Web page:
Before the definitive edition in 18th Century, there were contradictory parts among different versions. The local version in Malwa, for instance, mentioned how the ancestor(s) of the local duke pledged allegiance to His Majesty the Shizu Emperor, totally beat the Duke of Gujarat as a brave Liao general, was eventually conferred his title as an aristocrat and lived happily ever after. In contrast, the local version in Gujarat had corresponding plotlines that told the story, uh, completely oppositely…

    Another example is the very beginning of this book, which records a well-shaped Mahakhitan creation methodology as the start of everything. The tale bears both steppe and Buddhist features and is the earliest material regarding the group identification of the Liao people as a nation. The plot is roughly as follows:
    Heh, they sure sugarcoated such a pretty embarrassing escape as something divine.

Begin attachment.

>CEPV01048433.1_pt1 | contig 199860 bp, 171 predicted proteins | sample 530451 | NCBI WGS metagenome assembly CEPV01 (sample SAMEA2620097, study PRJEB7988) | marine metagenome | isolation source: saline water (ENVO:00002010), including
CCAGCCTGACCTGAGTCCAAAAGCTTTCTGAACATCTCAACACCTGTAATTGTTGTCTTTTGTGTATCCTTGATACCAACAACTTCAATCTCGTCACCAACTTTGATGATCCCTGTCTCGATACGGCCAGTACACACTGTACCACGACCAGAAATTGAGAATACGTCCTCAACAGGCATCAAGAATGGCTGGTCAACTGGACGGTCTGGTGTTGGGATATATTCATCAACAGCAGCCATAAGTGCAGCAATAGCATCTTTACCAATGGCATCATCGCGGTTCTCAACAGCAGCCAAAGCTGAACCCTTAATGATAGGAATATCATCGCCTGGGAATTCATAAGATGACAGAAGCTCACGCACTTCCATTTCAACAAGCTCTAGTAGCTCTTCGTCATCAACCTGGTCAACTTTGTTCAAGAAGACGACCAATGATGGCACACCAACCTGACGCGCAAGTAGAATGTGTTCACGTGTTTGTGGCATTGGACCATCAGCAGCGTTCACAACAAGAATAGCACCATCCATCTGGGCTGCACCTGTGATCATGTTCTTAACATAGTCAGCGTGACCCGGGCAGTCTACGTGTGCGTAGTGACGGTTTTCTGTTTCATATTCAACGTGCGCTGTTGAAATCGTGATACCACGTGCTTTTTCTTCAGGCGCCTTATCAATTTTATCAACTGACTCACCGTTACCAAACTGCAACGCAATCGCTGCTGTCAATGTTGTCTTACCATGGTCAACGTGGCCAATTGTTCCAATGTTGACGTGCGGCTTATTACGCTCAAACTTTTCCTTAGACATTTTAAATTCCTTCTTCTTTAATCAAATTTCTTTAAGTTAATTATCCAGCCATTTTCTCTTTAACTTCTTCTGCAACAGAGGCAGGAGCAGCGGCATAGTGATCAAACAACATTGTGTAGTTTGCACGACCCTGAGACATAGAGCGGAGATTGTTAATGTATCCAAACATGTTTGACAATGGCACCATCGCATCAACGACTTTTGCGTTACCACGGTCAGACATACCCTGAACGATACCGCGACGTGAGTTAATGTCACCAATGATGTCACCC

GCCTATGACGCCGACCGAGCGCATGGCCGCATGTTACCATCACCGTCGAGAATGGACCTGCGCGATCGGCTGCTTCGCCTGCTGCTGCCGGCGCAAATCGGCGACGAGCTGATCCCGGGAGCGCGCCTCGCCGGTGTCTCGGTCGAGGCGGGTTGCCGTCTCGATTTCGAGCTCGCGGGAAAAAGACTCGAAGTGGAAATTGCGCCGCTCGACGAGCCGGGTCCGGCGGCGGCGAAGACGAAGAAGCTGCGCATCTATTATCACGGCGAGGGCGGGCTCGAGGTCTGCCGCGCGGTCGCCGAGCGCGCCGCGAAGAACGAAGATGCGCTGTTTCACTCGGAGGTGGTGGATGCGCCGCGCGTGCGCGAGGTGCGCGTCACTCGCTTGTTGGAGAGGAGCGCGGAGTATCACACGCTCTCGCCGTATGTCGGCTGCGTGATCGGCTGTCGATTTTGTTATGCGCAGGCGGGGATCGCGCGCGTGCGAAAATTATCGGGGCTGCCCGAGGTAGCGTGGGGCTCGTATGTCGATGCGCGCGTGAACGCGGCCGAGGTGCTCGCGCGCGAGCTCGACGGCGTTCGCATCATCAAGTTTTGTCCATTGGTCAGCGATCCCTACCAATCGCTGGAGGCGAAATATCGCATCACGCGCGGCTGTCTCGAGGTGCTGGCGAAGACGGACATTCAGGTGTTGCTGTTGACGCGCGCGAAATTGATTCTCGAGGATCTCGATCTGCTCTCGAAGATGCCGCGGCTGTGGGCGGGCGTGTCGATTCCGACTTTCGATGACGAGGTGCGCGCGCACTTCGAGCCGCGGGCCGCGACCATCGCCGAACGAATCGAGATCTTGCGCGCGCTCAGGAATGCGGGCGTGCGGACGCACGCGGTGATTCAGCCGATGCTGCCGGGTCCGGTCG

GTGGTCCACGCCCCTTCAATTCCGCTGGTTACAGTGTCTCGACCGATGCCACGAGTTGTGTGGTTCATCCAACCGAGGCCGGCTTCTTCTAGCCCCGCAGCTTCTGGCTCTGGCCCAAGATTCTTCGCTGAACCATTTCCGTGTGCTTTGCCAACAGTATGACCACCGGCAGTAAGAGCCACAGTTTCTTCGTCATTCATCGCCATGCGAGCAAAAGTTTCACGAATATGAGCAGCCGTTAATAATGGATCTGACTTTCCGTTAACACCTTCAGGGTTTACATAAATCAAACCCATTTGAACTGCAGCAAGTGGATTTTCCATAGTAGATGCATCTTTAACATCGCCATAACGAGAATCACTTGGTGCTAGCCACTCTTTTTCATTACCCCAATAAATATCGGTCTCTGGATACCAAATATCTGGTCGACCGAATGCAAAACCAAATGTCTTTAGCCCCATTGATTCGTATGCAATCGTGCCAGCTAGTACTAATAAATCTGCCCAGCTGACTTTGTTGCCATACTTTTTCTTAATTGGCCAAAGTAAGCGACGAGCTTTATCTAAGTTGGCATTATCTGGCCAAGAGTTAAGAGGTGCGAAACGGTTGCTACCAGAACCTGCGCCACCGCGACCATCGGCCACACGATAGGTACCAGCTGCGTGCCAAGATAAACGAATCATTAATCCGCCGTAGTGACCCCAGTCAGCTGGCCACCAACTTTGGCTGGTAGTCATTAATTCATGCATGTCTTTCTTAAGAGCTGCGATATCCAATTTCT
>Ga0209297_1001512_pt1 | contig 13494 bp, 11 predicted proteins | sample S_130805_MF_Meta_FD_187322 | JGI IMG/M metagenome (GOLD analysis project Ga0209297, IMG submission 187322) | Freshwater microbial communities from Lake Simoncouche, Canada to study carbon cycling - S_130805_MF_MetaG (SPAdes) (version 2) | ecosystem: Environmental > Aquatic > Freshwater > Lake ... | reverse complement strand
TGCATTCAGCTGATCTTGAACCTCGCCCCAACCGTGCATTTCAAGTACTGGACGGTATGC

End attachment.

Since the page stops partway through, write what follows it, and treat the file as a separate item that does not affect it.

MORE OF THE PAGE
Moreover, there is this book called Return to the East (東歸傳), about the story of the group of four led by Xuanzang returning to Chang’an after obtaining the classics from the west via the valley route in the snow mountain, past Tongtian River, accompanied by Siladitya. Do not assume it is a simple imitation of Journey to the West, for the book obviously more resembles Ramayana in terms of structure and language style and became a classic. A similar work from the same period is the story of Kumarajiva going to the east, which bears slightly less literary value, but more significant with regard to morals.

    Speaking of Journey to the West, I think of the Liao-Ming joint movie project Journey to the West and Return to the East will officially begin shooting early next year… (gets slapped)*

    *This is a meme mocking the actor who played the Monkey King Sun Wukong in the 1980s classic TV series version of Journey to the West. He has been very fixated on the role and basically cashing his past performance whenever possible.